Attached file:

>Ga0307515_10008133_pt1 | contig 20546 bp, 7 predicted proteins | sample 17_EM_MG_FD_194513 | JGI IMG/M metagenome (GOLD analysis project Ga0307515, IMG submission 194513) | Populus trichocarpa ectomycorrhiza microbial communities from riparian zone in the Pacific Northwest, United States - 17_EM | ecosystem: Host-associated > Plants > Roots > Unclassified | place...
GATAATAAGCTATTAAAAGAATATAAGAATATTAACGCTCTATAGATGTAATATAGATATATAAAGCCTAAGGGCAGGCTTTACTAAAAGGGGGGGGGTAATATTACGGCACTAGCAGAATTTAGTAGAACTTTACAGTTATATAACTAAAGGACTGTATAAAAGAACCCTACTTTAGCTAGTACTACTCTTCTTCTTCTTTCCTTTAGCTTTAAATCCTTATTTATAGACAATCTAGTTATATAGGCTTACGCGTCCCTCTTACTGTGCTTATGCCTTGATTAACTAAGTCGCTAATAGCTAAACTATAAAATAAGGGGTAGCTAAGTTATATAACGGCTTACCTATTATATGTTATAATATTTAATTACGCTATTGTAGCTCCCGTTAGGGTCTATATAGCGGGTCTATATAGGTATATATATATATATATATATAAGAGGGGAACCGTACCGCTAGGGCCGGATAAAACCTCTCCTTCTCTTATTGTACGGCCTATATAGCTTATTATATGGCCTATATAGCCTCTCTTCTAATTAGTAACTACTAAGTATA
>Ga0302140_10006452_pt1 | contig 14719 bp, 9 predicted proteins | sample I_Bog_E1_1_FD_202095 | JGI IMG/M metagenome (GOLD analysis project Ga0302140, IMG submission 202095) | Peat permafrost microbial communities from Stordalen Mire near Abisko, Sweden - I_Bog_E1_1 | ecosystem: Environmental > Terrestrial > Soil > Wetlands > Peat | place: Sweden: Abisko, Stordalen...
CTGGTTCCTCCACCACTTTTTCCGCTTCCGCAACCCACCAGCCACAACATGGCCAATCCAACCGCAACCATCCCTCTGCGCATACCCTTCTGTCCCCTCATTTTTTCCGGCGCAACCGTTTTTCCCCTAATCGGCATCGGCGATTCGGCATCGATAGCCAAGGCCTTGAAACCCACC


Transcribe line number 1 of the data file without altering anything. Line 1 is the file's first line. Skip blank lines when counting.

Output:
>Ga0307515_10008133_pt1 | contig 20546 bp, 7 predicted proteins | sample 17_EM_MG_FD_194513 | JGI IMG/M metagenome (GOLD analysis project Ga0307515, IMG submission 194513) | Populus trichocarpa ectomycorrhiza microbial communities from riparian zone in the Pacific Northwest, United States - 17_EM | ecosystem: Host-associated > Plants > Roots > Unclassified | place...